Wayne Post
  • Locals share in election's triumphs and defeats

  • While former Massachusetts Gov. Mitt Romney failed to top Obama in last night's election, Romney did garner more votes in Ontario County. Local residents share their reaction to the results.

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  • By 11 p.m. Tuesday night, most of the city Democrats had already headed home from their election night gathering spot at The Green Front Restaurant on Niagara Street. But the small group that remained broke into a chorus of celebration after results in Ohio were reported, and it became apparent that President Barack Obama would be re-elected.
    “Four years wasn’t enough to complete this recovery. He needs four more years,” said Democratic City Councilmember Karen White. “It gives me a lot of hope that the country will be more united, and will continue to look forward.”
    While former Massachusetts Gov. Mitt Romney failed to top Obama, Romney did garner more votes in Ontario County. According to the Ontario County Board of Elections, Romney had 21,768 votes to Obama’s 20,777 votes, based on 98 percent of the voting results in the county.
    Democrat and Canandaigua city councilmember Maria Bucci agreed with White and other Democrats gathered in Canandaigua that Obama deserved another term.
    “President Obama — that night when he won the election in 2008 — he was very realistic about what he could accomplish,” Bucci said. “He said it was going to take a lot of effort, and it was going to take a long-term commitment, and he said to all of us, ‘don’t expect this change to happen over night.’”
    Not everyone was optimistic about what the next four years will bring the country.
    Curt Smith, a former speech writer for George H.W. Bush and Messenger Post columnist, said that tactically, Obama ran a good campaign, but he didn’t prove in his first term that he knows how to create jobs or is able or willing to work across the aisle.
    “It’s not easy to win an election with an economy in shambles,” Smith said. “...Obama should have lost, and lost big.”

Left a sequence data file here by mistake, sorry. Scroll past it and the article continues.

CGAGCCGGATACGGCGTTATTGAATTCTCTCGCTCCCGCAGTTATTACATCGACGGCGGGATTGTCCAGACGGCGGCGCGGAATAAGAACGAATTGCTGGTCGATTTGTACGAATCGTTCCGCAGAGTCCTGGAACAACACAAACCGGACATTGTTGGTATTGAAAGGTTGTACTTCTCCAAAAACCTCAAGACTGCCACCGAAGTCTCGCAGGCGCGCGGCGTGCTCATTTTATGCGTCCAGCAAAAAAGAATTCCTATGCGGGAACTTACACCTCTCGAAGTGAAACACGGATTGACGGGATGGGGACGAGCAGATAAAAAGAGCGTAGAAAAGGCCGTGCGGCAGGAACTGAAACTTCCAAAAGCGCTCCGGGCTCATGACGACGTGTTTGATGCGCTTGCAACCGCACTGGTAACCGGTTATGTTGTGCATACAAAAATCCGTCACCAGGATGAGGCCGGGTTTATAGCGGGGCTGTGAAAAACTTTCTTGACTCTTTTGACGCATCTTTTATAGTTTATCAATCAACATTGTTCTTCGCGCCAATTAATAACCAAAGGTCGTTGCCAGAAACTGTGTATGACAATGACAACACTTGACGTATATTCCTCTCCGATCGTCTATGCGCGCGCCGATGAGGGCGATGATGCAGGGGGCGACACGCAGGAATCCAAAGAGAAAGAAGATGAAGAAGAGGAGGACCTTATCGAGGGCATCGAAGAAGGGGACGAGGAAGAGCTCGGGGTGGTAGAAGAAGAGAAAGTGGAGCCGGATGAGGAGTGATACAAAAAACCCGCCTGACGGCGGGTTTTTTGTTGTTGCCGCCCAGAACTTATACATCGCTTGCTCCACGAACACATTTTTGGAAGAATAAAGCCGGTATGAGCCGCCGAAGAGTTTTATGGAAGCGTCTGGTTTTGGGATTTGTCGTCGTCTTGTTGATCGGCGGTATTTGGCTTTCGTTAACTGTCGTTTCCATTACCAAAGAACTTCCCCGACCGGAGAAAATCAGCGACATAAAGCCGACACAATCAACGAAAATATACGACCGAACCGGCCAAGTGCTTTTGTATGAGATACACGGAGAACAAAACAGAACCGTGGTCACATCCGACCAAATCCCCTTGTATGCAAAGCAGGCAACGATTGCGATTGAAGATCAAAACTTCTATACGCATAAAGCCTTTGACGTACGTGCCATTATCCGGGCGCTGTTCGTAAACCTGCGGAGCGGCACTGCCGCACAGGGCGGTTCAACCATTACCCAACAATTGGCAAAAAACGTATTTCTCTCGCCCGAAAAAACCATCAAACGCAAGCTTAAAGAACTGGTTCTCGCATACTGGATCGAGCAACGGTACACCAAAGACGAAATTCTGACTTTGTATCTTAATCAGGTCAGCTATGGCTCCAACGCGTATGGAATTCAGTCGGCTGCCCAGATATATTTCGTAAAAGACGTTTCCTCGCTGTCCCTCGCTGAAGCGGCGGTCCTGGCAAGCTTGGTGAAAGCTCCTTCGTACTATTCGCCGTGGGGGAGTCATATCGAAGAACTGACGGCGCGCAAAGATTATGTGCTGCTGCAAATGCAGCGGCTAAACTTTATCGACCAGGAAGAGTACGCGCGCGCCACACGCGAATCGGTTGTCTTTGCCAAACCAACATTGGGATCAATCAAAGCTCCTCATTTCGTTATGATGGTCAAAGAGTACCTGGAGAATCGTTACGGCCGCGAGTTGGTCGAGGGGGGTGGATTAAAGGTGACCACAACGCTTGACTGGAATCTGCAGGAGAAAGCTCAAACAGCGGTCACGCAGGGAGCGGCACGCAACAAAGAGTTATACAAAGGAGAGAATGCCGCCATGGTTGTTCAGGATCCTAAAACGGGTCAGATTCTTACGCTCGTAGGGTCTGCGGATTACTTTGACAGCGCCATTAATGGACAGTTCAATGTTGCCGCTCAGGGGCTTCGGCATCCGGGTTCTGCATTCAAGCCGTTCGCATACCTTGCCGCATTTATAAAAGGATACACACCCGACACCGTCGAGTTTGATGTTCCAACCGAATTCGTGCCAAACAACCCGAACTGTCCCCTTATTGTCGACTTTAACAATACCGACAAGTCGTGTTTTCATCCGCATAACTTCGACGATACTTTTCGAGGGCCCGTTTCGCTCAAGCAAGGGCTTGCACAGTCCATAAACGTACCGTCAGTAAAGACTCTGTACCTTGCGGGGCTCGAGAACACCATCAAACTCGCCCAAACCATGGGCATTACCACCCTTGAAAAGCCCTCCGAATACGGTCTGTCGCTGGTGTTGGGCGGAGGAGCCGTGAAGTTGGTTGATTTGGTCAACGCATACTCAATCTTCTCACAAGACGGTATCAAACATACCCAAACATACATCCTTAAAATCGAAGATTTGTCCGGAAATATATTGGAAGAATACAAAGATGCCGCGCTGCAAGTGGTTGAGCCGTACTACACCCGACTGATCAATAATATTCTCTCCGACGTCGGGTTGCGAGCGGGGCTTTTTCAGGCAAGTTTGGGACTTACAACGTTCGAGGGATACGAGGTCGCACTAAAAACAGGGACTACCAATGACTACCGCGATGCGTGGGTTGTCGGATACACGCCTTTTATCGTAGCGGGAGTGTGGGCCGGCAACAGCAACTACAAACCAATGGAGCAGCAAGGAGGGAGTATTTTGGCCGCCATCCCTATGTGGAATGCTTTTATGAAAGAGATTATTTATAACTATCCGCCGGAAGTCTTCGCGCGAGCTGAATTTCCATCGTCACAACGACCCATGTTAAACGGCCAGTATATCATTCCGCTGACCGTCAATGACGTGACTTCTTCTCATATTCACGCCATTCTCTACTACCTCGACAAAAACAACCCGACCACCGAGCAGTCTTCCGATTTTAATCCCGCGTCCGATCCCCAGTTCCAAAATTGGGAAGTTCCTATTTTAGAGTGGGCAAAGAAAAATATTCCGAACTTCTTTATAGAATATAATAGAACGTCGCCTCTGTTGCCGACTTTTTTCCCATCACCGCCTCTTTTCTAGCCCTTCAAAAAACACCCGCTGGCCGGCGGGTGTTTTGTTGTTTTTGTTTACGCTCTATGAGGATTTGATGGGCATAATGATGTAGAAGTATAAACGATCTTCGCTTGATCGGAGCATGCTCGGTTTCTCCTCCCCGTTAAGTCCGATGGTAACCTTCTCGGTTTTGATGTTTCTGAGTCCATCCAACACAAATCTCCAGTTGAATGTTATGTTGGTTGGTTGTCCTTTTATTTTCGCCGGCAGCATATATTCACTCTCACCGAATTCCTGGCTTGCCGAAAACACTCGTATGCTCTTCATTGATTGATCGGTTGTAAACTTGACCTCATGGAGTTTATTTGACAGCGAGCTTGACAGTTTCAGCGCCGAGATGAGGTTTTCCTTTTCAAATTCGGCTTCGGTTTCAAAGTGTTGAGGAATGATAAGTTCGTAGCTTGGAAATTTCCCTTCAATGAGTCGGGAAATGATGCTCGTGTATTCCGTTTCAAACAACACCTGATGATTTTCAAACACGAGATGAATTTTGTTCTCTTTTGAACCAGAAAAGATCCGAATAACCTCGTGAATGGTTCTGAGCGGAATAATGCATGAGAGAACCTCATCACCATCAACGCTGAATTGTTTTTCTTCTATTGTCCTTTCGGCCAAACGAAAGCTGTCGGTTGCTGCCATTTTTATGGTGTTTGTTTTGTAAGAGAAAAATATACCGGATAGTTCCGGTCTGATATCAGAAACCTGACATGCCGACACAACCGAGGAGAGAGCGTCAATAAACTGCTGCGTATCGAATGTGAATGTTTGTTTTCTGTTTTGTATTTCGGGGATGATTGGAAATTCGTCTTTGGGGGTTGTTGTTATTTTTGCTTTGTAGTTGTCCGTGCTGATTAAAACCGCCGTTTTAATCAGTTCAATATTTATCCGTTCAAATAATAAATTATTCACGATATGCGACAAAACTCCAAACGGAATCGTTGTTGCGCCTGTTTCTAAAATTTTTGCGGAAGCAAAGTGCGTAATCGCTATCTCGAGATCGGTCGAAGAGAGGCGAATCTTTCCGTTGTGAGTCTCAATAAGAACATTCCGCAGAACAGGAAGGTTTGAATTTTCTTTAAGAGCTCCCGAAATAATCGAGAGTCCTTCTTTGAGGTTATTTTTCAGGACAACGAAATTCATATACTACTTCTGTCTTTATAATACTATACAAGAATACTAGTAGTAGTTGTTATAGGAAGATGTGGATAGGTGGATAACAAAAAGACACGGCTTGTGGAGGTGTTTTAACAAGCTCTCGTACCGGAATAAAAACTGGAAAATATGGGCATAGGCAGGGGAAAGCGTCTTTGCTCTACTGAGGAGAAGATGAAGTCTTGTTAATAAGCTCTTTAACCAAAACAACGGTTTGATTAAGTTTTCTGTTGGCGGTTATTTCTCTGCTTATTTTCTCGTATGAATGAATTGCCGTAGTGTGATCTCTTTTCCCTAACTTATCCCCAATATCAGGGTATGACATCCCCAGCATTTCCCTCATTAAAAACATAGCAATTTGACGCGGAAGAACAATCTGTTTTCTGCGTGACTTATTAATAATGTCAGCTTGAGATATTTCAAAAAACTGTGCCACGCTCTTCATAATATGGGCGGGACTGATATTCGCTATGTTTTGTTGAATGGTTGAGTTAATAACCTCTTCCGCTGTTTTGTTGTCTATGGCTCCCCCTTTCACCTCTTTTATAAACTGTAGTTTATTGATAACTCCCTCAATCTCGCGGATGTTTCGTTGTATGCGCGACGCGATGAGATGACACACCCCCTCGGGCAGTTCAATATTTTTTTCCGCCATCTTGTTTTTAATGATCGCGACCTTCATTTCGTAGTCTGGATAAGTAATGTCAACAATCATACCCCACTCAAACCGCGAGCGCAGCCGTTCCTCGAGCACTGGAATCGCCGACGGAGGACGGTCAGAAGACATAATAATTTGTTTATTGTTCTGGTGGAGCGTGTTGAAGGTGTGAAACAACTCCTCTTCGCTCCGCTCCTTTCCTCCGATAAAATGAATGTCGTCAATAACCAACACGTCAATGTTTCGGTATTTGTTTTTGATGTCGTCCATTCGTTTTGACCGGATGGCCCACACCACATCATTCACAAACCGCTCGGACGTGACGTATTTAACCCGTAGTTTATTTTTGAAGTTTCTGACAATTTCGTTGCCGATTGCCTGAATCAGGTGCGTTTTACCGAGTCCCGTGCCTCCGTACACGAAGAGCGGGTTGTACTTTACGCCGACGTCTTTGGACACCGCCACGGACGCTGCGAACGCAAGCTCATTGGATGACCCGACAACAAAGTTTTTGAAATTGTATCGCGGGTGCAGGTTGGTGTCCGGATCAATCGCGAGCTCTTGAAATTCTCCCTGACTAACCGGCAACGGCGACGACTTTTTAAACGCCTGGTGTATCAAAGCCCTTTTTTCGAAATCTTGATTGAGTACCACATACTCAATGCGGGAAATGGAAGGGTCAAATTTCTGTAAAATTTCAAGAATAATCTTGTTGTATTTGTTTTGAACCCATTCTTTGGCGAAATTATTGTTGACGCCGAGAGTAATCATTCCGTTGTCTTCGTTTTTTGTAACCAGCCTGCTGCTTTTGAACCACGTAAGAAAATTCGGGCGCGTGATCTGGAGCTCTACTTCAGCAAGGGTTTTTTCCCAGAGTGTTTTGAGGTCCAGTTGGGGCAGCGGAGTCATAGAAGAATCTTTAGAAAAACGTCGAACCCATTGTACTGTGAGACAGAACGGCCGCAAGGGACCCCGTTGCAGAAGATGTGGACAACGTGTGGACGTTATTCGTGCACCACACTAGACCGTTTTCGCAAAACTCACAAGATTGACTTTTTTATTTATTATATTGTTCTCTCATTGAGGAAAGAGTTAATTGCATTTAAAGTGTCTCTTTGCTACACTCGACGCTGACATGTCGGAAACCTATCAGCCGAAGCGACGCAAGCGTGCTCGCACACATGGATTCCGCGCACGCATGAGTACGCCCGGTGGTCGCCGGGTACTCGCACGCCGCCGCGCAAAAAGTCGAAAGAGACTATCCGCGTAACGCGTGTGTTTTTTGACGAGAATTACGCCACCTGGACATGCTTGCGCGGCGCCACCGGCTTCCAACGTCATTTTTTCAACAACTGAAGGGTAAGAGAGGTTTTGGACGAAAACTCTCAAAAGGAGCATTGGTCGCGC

Smith, a registered Republican who voted for Obama in the 2008 election and Romney this year, said Romney has proven his ability to create jobs.
    “There’s no evidence at all that anything will be different in the second term,” he said. “I think we could have had a really impressive president and a president who would have brought us together.”
    Republicans from the area met at The Inn on the Lake on South Main Street in Canandaigua. And while they were happy with many of the results — including Tom Reed’s victory in the 23rd Congressional District — they were disappointed with the results of the presidential race.
    “I’m just not confident that in the next four years this guy is going to be able to cut the mustard,” said Steve Barnhoorn, a Republican councilmember from Richmond. “But I would like to see — for the country’s sake — the president of the United States succeed.”
    Page 2 of 2 - Republicans in Victor were also unhappy with President Obama’s victory.
    “I fear more of the same,” said Eleanor Barry of Victor, who has voted in 67 consecutive elections. “More government, more ways of taxing and getting money for different things. Because they’re going to want more things, so they’re going to find ways of getting it.”
    Kevin Merriman, also of Victor, voiced apprehension about what the health care law — Obama’s signature legislation — will do to the economy.
    "It will slow or deter our recovery,” he said. “I (would have liked) to see a business person run the country like a business. I think that would (have been) a big change — where profits and losses matter, and you don’t spend it if you don’t have it. You know, like we all live.”
    While opinions on the results were split, all agreed that the high turnout rate in Ontario County was a plus.
    According to Joan Luther, clerk of the county Board of Elections, the turnout in Ontario County was higher than 70 percent — close to the 72 percent from 2008. She estimated that in a presidential year, turnout is usually 40 to 50 percent, and it’s usually 20 to 30 percent on other years.
    “The most important thing to me was the turnout,” said Gregory Young, adjunct faculty member of political science at Finger Lakes Community College. “With so much political attention going on, it really brought a lot of people to the polls. I think it’s a really wonderful sign.”
    He said there were several issues at stake this election, particularly the economy, that drew more voters.
    “For a lot of folks, the election and government are not some abstract thing,” he said. “It’s something that’s very real with personal consequences.”
    — Includes reporting from Melody Burri and Erinn Cain

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